TOKYO -- Sales of new cars, trucks and buses in Japan appear set to remain largely sluggish this year after inching up 0.4 percent in 2004, leading most Japanese automakers to look for much of their growth abroad.
Auto sales in the world's second-biggest car market totalled 5.853 million units last year, lifted by a 4.8 percent rise in demand for 660cc minivehicles to a record 1.891 million units, industry data showed on Wednesday.
Excluding minivehicles, which get preferential tax treatment, sales fell 1.6 percent to 3.962 million units as demand for passenger cars declined 0.8 percent and that for trucks fell 5.8 percent, according to the Japan Automobile Dealers Association.
Demand for automobiles in Japan has stayed just below 6 million for the past seven years and is expected to stagnate as the population ages and the birthrate falls.
With little growth expected at home, most Japanese auto makers are counting on overseas markets -- especially emerging economies like China, India and Eastern Europe -- for expansion.
Japan's top automakers are also advancing in mature markets such as North America and Europe, where they have been chipping away at local brands' market share.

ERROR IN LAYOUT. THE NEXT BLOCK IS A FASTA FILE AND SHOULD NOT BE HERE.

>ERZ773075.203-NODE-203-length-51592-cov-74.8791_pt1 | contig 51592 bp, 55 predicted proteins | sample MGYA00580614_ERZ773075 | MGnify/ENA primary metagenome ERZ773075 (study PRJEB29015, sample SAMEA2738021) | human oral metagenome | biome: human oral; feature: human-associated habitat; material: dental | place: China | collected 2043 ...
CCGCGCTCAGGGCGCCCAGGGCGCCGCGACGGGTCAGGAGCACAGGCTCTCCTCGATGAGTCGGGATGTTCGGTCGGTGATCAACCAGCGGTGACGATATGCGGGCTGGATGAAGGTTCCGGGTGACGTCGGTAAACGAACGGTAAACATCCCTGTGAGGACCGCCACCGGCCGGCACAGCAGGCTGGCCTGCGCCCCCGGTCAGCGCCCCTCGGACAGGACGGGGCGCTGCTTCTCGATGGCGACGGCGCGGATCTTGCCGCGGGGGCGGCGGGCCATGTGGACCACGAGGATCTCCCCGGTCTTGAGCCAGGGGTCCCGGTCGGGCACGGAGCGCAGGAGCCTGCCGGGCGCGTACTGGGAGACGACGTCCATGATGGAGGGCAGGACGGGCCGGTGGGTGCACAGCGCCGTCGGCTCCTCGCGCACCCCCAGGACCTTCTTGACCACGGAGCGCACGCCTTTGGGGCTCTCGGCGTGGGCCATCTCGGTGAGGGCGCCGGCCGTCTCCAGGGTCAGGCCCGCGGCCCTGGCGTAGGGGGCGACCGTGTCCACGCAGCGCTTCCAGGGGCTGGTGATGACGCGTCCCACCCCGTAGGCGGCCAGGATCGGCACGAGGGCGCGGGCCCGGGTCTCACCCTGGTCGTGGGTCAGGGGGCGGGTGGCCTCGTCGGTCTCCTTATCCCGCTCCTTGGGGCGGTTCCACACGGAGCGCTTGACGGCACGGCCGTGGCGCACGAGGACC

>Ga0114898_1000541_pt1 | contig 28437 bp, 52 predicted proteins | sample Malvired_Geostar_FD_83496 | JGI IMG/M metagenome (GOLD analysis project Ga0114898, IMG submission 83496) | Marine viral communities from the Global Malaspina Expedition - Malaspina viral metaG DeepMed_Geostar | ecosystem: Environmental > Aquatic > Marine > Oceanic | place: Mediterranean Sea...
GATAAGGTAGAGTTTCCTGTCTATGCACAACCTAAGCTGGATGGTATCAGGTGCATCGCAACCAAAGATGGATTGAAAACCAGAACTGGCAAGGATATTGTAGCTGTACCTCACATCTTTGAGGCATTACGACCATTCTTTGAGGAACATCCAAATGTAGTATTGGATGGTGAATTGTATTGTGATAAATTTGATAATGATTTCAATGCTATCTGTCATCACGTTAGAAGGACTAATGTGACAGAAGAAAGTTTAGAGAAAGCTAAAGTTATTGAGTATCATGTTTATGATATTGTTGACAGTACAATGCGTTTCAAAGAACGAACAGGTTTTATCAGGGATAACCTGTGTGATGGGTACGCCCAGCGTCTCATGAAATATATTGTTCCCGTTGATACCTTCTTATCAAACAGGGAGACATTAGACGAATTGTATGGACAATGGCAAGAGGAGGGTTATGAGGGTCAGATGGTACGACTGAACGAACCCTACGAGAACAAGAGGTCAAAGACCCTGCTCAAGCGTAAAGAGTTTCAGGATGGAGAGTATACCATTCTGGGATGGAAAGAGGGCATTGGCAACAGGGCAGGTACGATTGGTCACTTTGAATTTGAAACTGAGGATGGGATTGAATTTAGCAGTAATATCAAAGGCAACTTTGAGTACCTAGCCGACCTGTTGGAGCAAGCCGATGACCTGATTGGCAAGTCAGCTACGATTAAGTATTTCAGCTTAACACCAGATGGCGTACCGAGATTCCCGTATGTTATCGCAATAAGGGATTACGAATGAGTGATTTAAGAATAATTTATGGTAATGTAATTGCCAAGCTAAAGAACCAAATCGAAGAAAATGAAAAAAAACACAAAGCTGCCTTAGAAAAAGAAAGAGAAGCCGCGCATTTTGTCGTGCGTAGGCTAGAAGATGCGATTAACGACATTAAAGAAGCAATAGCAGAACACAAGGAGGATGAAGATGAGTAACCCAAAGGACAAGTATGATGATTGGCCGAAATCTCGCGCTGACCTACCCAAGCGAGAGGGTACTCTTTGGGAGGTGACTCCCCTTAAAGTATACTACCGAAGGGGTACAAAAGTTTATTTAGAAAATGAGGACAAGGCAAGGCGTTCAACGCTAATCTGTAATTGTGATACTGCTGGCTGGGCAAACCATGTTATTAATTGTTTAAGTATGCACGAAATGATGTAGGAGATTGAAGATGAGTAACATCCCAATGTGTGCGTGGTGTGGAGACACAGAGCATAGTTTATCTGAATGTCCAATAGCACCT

"New models launched recently should help sales (in Japan) somewhat this year," said Tatsuo Yoshida, an auto analyst at Deutsche Securities. "But the real growth will be overseas."
Analysts say the market for non-minivehicles should get a slightly bigger boost this year thanks to the launch of a number of new models in late 2004, including five from Nissan Motor Co. alone since September.
Toyota Motor Corp. and Honda Motor Co. are set to get a boost from the remodeling of high-volume cars like the Vitz and Fit subcompacts.
Last month, the Japan Automobile Manufacturers Association forecast overall auto sales will rise 0.7 percent to 5.87 million units in 2005.
The recent debut of luxury sedans such as Nissan's Fuga, Toyota's Mark X and Honda's Legend should also improve the product mix, although not by much, given the models' limited volumes.
In particular, Toyota, Japan's top automaker, will be aiming to nudge profitability higher with the start of its high-end Lexus channel in August. The brand, first launched in 1989, is sold in 60 countries and is the best-selling luxury marque in the United States.
Toyota sold 1.739 million cars in Japan last year, up 2.0 percent, grabbing 44 percent of the market excluding minivehicles.
Honda's sales, excluding minicars, rose 2.7 percent, while they declined 4.9 percent at second-ranked Nissan due to a dearth of new models for most of the year.
Mitsubishi Motors Corp., reeling from financial problems and a scandal over covering up defects, suffered a 41 percent fall in 2004. Mazda Motor Corp. posted a fall of 1.2 percent in regular car sales.
For December only, sales of minivehicles grew 4.3 percent to 146,423 units, the Japan Mini Vehicle Association said, while sales of other cars, trucks and buses rose 2.6 percent. Overall, sales expanded 3.2 percent to 449,547 vehicles last month.